Hand-turned tall-shoulderd jar with a thickened rim. Decorated with a scene of four crocodiles and eleven snakes around the body, and four scorpions around the shoulder. This jar offered the owner apotropaic protection on land and water. With this no harm could come from poisonous snakes and scorpions and the most dangerous predator of the Nile, the crocodile. Once full of food it also provided sustenance in the afterlife.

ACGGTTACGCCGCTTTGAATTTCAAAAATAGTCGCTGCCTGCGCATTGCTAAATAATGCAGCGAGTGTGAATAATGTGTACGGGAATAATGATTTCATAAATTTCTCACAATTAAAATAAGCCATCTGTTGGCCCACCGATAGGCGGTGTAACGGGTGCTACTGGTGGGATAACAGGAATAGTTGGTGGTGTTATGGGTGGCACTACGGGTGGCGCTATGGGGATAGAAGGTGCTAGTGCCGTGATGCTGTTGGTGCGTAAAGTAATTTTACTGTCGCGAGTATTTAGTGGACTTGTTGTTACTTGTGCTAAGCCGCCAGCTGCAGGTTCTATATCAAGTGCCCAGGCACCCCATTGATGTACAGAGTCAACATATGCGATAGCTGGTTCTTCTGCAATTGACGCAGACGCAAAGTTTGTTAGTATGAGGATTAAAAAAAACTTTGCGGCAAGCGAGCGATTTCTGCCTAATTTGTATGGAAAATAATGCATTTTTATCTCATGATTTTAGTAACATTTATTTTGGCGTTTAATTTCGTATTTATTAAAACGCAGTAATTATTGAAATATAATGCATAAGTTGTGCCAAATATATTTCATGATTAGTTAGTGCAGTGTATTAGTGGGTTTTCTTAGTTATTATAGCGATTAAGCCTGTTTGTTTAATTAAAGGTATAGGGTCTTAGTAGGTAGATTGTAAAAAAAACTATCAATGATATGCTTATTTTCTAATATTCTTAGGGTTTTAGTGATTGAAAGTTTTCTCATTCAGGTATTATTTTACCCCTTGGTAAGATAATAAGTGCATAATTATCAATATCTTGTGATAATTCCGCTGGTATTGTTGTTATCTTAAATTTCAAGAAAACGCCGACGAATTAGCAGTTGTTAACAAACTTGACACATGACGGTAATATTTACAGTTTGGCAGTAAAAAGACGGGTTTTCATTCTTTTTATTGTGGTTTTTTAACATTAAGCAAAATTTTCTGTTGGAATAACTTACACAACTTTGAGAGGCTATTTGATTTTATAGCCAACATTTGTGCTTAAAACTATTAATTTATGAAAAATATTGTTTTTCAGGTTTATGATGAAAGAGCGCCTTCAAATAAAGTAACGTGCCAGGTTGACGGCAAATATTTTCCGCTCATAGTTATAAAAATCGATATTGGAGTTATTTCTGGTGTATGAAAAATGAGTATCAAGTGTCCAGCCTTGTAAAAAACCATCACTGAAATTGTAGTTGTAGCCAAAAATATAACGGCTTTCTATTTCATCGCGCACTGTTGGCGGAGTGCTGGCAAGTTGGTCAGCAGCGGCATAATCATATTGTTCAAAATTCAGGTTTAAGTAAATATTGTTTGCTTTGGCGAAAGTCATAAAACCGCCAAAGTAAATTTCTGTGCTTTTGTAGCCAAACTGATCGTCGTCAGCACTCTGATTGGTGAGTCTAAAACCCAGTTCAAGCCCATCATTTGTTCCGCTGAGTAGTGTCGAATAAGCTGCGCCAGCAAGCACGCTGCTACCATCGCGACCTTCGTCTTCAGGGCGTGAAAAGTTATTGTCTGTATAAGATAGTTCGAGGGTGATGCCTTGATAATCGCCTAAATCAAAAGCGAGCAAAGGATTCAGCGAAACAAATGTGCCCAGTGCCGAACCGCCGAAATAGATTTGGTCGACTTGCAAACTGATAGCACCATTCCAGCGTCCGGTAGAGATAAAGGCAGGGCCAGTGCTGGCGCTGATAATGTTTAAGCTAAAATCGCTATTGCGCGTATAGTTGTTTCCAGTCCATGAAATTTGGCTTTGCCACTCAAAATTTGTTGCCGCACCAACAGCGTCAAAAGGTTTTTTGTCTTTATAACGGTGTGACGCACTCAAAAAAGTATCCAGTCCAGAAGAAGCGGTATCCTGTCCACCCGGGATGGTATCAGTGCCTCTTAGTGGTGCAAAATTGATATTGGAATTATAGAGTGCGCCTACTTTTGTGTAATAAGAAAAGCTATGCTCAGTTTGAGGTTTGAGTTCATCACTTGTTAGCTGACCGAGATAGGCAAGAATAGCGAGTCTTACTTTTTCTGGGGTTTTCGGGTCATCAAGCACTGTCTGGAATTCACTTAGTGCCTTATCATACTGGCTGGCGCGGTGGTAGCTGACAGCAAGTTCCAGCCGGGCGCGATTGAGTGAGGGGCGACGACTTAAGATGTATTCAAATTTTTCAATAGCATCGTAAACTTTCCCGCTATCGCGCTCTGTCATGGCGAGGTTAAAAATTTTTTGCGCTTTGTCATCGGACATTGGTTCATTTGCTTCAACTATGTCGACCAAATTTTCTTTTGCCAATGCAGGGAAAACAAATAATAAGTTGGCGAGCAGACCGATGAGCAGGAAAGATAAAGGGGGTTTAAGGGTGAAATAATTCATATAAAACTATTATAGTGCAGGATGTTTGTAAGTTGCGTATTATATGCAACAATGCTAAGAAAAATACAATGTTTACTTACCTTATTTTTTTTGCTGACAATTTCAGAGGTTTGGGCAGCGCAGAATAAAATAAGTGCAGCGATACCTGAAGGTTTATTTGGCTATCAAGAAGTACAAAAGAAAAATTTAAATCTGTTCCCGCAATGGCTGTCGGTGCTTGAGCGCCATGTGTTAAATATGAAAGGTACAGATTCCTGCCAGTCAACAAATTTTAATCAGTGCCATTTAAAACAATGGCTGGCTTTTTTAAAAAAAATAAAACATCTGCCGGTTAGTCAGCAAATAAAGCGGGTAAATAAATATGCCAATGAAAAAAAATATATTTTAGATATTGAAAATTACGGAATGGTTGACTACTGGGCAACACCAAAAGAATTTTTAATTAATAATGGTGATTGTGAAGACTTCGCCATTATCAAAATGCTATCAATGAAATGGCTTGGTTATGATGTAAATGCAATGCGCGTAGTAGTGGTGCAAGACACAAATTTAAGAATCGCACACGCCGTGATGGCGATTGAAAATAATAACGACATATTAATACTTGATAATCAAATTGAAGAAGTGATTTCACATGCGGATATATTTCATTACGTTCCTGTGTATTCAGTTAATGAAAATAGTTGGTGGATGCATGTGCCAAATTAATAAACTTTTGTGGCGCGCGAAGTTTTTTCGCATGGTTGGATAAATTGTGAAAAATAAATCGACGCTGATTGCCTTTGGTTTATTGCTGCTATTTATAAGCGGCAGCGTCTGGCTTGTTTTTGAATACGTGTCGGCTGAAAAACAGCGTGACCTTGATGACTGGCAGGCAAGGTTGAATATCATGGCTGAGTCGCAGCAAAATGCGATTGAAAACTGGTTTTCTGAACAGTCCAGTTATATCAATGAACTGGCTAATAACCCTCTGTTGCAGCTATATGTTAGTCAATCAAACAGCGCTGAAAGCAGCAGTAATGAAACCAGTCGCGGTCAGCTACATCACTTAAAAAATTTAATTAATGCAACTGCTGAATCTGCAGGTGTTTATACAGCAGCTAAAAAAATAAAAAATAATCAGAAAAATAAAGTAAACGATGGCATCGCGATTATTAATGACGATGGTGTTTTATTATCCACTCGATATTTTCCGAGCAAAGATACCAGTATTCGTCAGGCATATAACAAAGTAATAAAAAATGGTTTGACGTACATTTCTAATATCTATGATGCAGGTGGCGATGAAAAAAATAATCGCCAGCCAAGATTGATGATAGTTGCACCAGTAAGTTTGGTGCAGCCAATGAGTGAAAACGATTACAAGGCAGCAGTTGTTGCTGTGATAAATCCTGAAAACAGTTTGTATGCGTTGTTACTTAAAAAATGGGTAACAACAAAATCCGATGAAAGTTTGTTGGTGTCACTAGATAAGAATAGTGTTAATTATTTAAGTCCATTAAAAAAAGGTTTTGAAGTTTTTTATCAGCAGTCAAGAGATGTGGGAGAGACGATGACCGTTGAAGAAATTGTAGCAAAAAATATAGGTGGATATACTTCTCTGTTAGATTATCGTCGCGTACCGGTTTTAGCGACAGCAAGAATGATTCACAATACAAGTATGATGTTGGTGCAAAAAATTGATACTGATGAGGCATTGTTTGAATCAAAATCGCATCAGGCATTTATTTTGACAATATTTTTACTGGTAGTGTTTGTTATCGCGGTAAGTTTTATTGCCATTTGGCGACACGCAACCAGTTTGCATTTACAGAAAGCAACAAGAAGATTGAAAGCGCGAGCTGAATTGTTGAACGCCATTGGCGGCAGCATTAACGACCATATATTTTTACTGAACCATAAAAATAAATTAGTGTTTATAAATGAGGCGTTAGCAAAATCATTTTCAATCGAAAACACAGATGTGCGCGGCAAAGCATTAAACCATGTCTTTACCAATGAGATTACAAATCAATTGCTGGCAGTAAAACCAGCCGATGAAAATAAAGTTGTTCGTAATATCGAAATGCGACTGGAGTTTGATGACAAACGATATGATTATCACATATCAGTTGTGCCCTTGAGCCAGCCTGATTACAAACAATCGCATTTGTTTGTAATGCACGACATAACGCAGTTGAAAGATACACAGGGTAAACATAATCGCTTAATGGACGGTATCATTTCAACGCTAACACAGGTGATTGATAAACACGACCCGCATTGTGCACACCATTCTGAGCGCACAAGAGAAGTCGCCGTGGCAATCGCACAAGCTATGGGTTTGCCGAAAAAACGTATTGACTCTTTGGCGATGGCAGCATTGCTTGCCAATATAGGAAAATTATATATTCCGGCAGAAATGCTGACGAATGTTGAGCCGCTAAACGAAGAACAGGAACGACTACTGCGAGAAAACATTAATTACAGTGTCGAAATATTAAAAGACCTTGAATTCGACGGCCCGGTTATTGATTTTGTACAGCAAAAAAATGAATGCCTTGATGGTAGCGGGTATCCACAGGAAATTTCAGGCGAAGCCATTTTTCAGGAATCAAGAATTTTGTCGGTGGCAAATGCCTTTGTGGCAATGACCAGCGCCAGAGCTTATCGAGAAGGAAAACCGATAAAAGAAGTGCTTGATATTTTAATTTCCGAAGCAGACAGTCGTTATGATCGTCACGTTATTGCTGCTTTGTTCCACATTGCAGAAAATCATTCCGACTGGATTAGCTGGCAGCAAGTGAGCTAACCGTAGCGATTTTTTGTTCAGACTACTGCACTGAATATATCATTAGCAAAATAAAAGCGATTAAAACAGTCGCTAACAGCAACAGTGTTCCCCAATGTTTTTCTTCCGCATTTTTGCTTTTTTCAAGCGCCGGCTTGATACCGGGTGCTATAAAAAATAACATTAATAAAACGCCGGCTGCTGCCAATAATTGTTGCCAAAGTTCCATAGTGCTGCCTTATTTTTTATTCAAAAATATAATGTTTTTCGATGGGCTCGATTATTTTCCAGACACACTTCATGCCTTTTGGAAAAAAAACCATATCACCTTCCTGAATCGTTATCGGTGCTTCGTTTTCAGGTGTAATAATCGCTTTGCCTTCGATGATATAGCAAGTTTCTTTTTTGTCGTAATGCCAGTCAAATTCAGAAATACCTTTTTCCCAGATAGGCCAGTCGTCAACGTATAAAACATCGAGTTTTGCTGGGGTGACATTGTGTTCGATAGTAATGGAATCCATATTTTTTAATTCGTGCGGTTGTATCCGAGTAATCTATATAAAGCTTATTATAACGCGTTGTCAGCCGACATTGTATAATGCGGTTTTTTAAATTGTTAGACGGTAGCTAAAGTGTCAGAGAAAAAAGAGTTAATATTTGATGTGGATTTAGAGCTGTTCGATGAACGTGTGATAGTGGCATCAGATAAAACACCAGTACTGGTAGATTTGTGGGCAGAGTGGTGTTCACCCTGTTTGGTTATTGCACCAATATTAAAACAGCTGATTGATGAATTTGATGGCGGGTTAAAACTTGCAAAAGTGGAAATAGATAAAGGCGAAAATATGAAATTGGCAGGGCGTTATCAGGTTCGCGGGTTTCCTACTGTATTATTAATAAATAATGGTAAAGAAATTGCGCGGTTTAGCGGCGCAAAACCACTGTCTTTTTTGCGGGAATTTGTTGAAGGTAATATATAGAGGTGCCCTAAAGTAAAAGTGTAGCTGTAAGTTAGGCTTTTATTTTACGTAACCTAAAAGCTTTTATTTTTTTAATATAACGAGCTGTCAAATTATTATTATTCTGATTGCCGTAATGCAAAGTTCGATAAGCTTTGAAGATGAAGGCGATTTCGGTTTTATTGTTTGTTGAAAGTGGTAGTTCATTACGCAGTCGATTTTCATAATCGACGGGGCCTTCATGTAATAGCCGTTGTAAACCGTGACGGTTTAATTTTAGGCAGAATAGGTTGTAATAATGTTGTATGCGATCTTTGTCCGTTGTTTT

Described by Percy Newberry in the 1922 'Catalogue of the MacGregor Collection' as being "found on the east side of the Nile, opposite Gebelein", which is the Mo'alla area. Could this be from Jacques de Morgan's 1895/6 excavations in the Gebelein area? The pot is the same design as a pot from Abadiya, grave B379 now in the Ashmolean Museum, Oxford (E.2882); and similar to a jar decorated with crocodiles and snakes in Brooklyn Museum (no. 61.87). Petrie assigned the Ashmolean pot a sequence date of 60. For a discussion of this distinctive group of 'magical jars' see an essay by Diana Craig Patch, From Land to Landscape, in 'Dawn of Egyptian Art' (New York, 2011) pp. 79-81.